“Title VII does not define the term ‘sex,’ so the term should ‘be interpreted as taking [its] ordinary, contemporary, common meaning.’ When Title VII was enacted in 1964, ‘sex’ meant biological sex,” the brief continues. 

“Title VII thus does not apply to discrimination against an individual based on his or her gender identity,” the brief concludes.

The Justice Department’s brief followed reports of a leaked memo circulating from U.S. Department of Health and Human Services officials that would drastically narrow the definition of “sex” under Title IX of the Education Amendment Act, the federal civil rights law that bans sex discrimination in schools and colleges that receive federal financial assistance. According to the New York Times, the memo seeks to define sex as “a person’s status as male or female based on immutable biological traits identifiable by or before birth.” 

The reported language tracks with the arguments the Trump administration just filed with the Court, and, really, with all of the Trump administration’s public-facing statements on transgender rights. It also cites anti-trans decisions from Judge O’Connor himself as authority for the change.

But this rhetoric goes beyond targeting trans people alone. At issue in Harris, for instance, is not just the question of what “sex” means under Title VII. Rather, it’s about the strength of a line of Title VII cases recognizing that sex discrimination can look like a whole of things beyond just hiring or firing someone based on their sex. 

In 1989, the Supreme Court in Price Waterhouse v. Hopkins ruled that sex discrimination includes “sex stereotyping,” actions that punish employees for not conforming to gender norms. In that case, employee Ann Hopkins sued accounting firm Price Waterhouse and claimed she was denied a partnership because she didn’t fit the partners’ notions of how women should act. Her supervisor had said at one point, for example, that she would increase her chances of promotion if she walked, talked, and dressed more “femininely.” The Court ruled Price Waterhouse violated Title VII by engaging in improper sex stereotyping when it denied Hopkins her promotion.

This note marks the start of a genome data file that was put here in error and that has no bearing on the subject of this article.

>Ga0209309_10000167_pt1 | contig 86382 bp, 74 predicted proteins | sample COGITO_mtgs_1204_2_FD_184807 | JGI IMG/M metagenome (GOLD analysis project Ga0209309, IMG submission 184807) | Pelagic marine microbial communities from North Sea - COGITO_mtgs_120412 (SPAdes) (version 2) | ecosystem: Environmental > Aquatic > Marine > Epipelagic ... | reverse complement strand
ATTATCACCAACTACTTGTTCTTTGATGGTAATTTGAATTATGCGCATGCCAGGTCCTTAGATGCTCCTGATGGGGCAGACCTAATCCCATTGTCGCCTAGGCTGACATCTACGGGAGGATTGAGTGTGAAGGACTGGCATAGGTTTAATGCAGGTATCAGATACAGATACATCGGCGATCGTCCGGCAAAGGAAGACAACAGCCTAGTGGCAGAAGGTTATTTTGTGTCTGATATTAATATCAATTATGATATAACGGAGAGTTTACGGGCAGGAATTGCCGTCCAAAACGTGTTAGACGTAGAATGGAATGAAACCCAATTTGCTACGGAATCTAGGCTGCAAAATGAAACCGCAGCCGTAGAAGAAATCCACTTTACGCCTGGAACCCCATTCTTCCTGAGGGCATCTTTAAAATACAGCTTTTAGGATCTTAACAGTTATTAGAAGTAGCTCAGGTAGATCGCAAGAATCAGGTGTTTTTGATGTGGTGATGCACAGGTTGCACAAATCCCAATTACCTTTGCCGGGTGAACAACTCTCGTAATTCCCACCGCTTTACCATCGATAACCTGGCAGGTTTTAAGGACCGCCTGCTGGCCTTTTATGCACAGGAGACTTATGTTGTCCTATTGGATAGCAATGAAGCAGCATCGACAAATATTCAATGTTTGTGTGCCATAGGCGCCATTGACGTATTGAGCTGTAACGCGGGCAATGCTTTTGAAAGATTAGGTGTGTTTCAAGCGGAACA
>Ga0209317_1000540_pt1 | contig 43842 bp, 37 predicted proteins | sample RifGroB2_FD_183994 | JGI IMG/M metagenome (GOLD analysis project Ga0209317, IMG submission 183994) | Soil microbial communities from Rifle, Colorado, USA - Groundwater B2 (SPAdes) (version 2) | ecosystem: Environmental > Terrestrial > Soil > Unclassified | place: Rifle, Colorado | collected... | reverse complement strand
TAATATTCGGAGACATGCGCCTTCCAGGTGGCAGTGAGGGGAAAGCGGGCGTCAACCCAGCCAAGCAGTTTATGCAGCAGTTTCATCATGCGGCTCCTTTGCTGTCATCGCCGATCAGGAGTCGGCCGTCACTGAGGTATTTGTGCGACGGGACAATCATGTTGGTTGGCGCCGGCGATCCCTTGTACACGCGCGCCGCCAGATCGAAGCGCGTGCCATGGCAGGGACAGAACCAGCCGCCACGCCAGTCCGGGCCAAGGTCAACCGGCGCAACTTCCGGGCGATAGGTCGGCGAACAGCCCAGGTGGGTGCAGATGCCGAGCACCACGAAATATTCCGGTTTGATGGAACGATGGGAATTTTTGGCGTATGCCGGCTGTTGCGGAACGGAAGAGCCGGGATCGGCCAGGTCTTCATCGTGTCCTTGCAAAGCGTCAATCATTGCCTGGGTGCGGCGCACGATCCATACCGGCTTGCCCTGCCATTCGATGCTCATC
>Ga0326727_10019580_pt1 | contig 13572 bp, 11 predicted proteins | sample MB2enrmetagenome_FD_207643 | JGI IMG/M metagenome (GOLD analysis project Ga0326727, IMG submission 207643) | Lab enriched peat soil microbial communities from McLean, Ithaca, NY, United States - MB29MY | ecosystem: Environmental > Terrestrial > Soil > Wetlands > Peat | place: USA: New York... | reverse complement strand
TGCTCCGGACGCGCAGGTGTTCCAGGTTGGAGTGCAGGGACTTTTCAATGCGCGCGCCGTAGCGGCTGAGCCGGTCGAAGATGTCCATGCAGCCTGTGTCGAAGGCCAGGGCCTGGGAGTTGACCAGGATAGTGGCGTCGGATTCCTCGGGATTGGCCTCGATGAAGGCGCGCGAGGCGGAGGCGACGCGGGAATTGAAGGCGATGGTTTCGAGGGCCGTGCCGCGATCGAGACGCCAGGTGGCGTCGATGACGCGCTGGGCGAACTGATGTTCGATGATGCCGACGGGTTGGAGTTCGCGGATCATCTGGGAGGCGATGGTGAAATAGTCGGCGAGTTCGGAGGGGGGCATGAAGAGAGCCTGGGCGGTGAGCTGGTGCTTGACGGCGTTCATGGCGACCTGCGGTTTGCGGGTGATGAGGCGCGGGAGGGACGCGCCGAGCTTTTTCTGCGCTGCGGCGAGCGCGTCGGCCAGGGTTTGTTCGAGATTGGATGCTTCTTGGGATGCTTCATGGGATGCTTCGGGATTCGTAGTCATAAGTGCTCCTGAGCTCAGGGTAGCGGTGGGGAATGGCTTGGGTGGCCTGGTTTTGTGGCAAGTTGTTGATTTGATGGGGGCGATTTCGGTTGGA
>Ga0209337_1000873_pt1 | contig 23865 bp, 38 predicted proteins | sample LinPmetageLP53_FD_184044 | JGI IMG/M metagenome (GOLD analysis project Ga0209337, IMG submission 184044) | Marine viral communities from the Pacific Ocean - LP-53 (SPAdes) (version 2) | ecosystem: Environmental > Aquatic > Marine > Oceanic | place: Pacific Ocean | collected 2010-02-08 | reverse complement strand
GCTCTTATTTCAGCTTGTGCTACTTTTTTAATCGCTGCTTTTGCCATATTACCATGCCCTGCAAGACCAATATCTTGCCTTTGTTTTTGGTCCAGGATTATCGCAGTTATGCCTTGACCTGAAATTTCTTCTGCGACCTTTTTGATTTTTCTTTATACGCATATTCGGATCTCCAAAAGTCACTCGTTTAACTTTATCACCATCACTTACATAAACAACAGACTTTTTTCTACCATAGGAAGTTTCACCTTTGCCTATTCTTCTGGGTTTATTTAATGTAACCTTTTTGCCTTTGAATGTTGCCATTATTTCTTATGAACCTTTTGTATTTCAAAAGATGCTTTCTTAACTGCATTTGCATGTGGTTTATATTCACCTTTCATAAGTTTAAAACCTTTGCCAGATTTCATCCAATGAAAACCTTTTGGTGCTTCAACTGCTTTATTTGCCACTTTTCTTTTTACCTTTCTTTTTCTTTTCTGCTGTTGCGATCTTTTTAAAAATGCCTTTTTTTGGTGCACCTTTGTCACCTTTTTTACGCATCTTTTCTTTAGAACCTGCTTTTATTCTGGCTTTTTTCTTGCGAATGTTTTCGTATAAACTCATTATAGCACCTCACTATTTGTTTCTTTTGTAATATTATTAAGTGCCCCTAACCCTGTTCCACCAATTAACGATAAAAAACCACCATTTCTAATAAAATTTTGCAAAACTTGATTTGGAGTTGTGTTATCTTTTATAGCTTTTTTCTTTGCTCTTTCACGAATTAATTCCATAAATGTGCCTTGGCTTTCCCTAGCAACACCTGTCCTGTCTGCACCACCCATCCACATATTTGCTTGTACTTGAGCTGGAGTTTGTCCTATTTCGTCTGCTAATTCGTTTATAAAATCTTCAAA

Lower courts have since taken Price Waterhouse and applied its prohibition on sex stereotyping to anti-LGBTQ discrimination, especially anti-trans discrimination beyond the workplace. The Obama administration used this logic, for example, when it issued its 2016 guidance to schools that denying transgender students access to restrooms that align with their gender identity, as opposed to their biological sex, was sex discrimination under Title IX. Schools that engaged in this kind of sex discrimination, the Obama administration said, were at risk of losing federal funding. 

Conservatives, you might remember, flipped their collective lids over the Obama Title IX guidance and sued to block its implementation. A collection of conservative states led by Texas Attorney General Ken Paxton (R) sued to block the guidance, arguing the Obama administration didn’t have the authority to issue it.

Where did they file their lawsuit, you ask? In the Northern District of Texas, with Judge Reed O’Connor.

In August 2016, O’Connor issued a nationwide injunction that blocked the Obama administration from enforcing the guidance and protecting transgender students just as the school year was starting. In his order, O’Connor determined that “sex” does not include gender identity, but only “the biological and anatomical differences between male and female students as determined at their birth.”

The Obama administration appealed O’Connor’s decision, but then the 2016 presidential election happened—and an administration that had been making slow but steady progress advancing transgender rights broadly was replaced by that of President Donald Trump. Shortly after Trump took office, the Department of Education under Secretary Betsy DeVos announced it was rescinding the guidance. With the guidance rescinded, the case proceeding against it was now moot, and the Obama administration’s appeal disappeared.